If one consequence of the TPP is to make it harder to sell generic versions of drugs, biologic drugs or other drugs then if you are in the business of selling generic and biologic drugs it will shrink the global market by removing the TPP members from the potential recipients. When that happens because of economies of scale it will drive up the cost of production in the non-TPP countries and may be even make it uneconomic to introduce the products.   

Chandini Raina
Professor, Centre for WTO Studies, IIFT
What is happening is that the IPR regime is going to become stiffer and will be enforced more vigorously and is likely to create distortions in the market. How this would happen? For instance they have provisions for border measures that would allow for in transit enforcements. When a product is transiting through a TPP country, even if it is not meant for that country it can be stopped, it can be searched for IPR. So, IPR violations can be evaluated before it is allowed to pass which means that it might lead to situations where consignments would be stopped, there would be delays or there may be returns. So, there is definitely a lot of uncertainty that is sought to be created.

The TPP provides for
•    70 year copyrights
•    disciplines on the use of geographical indications
•    seizure of in-transit goods due to suspected trademark violations
•    US style takedown provisions for to address ISP liability

Pedro Mizukami
Researcher, Centro de Technologia e Sociedade
The copyright term which previously was according to the international standards, say if 50 years after the death of an author now becomes 70 years after the death of an author.

James Packard Love
Director, Knowledge Ecology International
It expands the penalties for infringement of copyright in ways that will create problems for people. There are some areas in copyright where you believe you are acting lawfully but it could be argued that you are not, for example sharing information informally with people or discussing the issue, on a list service something like that or on social media, to the extent that they increased the sanctions and they tighten up the enforcement measures, it has a chilling effect on the way people use information.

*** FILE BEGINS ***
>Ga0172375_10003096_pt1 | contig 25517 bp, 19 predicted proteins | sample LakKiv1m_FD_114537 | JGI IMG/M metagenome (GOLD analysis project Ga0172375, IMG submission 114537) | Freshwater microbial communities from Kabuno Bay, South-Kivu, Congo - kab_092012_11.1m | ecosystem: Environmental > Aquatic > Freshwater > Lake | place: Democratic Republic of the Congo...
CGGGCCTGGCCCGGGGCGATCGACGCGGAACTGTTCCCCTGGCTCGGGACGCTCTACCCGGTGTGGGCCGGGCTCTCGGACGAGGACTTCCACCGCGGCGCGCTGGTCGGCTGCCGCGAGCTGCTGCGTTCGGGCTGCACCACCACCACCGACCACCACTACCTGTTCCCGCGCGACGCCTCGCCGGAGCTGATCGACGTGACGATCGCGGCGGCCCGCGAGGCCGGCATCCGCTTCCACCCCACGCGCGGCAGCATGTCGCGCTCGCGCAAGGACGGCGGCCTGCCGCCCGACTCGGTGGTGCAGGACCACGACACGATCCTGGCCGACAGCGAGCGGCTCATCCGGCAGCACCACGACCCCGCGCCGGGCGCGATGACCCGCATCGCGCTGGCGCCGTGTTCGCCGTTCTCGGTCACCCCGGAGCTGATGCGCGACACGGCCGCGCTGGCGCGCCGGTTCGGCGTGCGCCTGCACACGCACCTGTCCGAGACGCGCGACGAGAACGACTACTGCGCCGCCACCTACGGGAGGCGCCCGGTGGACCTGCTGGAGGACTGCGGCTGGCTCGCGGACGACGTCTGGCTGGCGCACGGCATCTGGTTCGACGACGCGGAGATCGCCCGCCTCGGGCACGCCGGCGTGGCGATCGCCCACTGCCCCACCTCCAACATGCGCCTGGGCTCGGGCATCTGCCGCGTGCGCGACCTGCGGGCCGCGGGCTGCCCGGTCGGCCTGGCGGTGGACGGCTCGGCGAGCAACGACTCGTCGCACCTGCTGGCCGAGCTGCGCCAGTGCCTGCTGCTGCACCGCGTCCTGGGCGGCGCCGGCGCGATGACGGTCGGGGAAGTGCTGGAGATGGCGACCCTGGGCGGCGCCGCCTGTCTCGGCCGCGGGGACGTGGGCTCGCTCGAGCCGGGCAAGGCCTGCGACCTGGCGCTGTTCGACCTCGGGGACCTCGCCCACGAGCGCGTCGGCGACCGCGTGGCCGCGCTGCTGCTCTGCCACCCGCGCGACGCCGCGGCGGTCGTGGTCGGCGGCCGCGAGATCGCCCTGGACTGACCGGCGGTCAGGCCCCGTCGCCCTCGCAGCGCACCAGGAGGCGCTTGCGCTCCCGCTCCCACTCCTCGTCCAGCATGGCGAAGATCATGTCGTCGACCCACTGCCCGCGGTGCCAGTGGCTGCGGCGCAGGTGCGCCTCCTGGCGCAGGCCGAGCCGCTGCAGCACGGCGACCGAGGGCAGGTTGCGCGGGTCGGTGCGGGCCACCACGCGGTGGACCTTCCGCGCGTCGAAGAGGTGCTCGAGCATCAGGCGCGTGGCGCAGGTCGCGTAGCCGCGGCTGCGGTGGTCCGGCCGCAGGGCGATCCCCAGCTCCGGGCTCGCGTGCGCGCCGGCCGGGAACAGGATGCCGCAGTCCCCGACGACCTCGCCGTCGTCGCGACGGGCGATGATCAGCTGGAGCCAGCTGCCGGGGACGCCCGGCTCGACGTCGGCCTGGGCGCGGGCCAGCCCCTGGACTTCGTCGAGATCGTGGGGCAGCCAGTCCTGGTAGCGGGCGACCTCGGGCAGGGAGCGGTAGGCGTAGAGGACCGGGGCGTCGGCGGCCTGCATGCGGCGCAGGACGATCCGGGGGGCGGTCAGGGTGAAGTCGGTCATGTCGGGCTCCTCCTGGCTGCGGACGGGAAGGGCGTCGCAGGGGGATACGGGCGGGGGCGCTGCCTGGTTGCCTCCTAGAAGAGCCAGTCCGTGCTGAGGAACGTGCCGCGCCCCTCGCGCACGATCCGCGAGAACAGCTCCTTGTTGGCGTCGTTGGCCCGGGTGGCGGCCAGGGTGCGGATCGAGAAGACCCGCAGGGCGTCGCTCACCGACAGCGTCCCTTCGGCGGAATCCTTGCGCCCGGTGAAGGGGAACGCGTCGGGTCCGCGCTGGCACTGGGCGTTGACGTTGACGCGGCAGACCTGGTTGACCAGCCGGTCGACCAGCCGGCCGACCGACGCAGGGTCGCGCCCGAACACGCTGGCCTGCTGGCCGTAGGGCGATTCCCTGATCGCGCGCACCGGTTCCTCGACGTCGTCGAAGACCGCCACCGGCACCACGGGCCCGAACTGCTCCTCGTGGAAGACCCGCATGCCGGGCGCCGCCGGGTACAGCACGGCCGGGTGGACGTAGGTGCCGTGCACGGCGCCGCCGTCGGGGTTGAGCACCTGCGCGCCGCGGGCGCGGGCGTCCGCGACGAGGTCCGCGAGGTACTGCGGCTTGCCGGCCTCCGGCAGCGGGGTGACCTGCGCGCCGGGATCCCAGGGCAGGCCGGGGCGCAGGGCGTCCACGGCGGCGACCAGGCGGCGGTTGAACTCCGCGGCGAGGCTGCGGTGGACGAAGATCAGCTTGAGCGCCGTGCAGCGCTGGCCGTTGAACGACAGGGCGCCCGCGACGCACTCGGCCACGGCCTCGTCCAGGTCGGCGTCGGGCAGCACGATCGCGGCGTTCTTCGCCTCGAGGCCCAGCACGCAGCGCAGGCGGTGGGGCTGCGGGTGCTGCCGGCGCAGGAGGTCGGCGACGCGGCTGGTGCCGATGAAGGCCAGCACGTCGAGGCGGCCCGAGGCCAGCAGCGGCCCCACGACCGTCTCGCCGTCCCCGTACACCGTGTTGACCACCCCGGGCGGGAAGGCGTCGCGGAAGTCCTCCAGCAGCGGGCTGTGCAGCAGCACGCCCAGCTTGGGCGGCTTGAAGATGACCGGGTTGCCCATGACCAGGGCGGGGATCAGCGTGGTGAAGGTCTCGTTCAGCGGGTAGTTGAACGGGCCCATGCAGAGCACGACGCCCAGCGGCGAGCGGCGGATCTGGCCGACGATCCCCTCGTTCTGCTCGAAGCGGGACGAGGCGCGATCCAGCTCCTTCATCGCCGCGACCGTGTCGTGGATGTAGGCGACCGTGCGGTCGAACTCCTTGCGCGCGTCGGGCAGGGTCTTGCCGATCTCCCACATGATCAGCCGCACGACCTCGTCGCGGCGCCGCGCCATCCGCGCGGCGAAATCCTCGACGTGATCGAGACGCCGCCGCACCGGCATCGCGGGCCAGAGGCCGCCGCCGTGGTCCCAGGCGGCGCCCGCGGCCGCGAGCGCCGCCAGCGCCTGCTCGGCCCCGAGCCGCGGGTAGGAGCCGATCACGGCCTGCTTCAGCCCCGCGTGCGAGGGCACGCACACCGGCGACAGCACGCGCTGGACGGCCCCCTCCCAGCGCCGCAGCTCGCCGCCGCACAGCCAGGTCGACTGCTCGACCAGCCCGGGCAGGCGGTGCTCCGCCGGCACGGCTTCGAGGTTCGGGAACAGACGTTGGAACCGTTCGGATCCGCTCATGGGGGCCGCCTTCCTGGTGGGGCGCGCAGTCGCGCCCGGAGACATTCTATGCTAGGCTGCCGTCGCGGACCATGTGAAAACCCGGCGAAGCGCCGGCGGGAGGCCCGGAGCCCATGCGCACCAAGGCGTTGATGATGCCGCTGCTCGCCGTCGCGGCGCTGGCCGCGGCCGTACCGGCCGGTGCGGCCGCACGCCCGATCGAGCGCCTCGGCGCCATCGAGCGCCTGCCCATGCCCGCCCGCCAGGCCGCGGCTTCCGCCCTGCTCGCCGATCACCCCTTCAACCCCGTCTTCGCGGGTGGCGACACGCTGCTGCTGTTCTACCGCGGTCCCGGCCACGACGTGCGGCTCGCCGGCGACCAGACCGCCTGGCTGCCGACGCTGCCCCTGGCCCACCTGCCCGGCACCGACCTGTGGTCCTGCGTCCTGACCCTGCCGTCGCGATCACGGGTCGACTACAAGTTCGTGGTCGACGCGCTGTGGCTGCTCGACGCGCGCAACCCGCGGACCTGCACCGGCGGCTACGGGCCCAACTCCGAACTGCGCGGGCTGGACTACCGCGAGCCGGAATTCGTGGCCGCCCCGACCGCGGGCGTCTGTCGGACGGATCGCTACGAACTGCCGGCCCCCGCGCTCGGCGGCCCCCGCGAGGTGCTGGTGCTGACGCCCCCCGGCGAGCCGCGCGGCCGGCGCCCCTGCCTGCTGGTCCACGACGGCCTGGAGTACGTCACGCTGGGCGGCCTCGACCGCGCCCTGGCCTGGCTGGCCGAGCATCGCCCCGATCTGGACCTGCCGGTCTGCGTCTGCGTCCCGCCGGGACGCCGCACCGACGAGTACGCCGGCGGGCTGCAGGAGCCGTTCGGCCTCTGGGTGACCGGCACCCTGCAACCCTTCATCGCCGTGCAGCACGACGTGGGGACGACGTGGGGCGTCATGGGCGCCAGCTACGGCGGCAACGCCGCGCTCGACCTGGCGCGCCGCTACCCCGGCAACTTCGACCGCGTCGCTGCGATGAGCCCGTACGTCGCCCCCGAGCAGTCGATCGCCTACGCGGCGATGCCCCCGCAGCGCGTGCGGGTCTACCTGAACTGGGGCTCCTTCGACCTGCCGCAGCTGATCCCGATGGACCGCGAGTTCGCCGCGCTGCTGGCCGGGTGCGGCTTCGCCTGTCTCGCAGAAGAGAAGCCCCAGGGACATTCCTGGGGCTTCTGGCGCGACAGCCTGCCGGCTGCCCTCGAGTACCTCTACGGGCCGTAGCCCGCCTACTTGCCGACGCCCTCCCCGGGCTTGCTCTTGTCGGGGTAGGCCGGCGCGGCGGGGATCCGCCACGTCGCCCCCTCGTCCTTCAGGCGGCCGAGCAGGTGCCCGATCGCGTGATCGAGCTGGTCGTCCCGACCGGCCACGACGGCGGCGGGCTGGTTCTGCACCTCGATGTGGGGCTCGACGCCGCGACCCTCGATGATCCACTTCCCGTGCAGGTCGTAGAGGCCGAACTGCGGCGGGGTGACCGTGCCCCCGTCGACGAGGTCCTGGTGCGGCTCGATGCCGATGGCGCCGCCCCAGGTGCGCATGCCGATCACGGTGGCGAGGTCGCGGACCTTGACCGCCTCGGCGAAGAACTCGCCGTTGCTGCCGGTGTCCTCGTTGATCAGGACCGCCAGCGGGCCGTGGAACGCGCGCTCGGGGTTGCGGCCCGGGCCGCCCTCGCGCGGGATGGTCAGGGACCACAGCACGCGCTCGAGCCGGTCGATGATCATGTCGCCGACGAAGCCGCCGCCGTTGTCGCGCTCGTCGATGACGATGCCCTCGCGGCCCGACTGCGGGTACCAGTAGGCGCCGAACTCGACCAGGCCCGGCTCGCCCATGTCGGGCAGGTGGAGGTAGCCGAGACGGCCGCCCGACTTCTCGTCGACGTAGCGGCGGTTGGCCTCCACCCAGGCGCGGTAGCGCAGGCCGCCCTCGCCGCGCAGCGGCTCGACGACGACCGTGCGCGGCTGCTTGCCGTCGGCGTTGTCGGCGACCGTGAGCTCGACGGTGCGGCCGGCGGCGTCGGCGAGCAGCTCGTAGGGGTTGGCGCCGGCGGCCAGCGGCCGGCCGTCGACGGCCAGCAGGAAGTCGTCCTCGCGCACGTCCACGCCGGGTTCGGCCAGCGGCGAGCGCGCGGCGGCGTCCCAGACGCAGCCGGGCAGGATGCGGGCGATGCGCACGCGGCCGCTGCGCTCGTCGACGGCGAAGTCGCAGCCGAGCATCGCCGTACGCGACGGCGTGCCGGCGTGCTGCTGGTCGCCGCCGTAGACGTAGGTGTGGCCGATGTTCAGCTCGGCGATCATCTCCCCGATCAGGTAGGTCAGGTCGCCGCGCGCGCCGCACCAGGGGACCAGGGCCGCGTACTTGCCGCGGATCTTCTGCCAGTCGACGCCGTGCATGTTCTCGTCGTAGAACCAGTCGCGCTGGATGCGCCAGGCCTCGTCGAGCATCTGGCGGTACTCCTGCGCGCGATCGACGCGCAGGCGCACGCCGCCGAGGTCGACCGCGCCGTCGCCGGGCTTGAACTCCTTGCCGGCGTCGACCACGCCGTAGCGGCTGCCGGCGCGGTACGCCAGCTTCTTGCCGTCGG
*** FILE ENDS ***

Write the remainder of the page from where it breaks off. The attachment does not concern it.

Burcu Kilic
Legal Counsel, Global Access to Medicines, Public Citizen
ISPs - Internet Service Providers, everyone will be affected because TPP touches everything.

Claudio Ruiz Gallardo
Executive Director, ONG Derechos Digitales
This makes a lot of more complex situation in terms of policy because now you just cannot say that IPR regulation is something to take care of but also e-commerce chapter, also telecommunications chapter, a lot of other issues which already complicated but they are connected with the internet somehow. So, the internet regulations become more complicated with trade because now it is being seen with a lens of trade.

INVESTOR STATE DISPUTE MECHANISM

ISDS allows private foreign companies to seek international arbitration against host governments to settle claims over alleged violations of the investment provisions.

James Packard Love
Director, Knowledge Ecology International
By giving the investors the right to sue the state when they feel like their profits are threatened, there is a wide range of actions governments might take to protect consumers, protect the public in terms of the safety of products, protection of the environment or by expanding access to knowledge or expanding the access to medicines that could be a result of costly action out of the TPP by some giant company.

Burcu Kilic
Legal Counsel, Global Access to Medicines, Public Citizen
Canada has been sued by a pharmaceutical company Eli Lilly two years ago because Canada invalidated couple of Eli Lilly's patents and then Eli Lilly was so frustrated they tried to go to Supreme Court and challenge the Canadian rule as the way they did in India and the Supreme Court said no, this is none of my business and the patent courts were right, the district court was right, the appeal court was right and then Eli Lilly was like, I will go to ISDS.

Chandini Raina
Professor, Centre for WTO Studies, IIFT
There might not be many gains from TPP as far as we are concerned. We might have a lot to lose if we become part of it. For one we should continue to look within the country, to improve systems and processes and improve our own competitiveness so that we don't lose out as far as trade is concerned. However on the issues of norm settings we should definitely not be induced to modify our laws, to join TPP because that would have serious adverse actions on human health and public interest as far as India is concerned.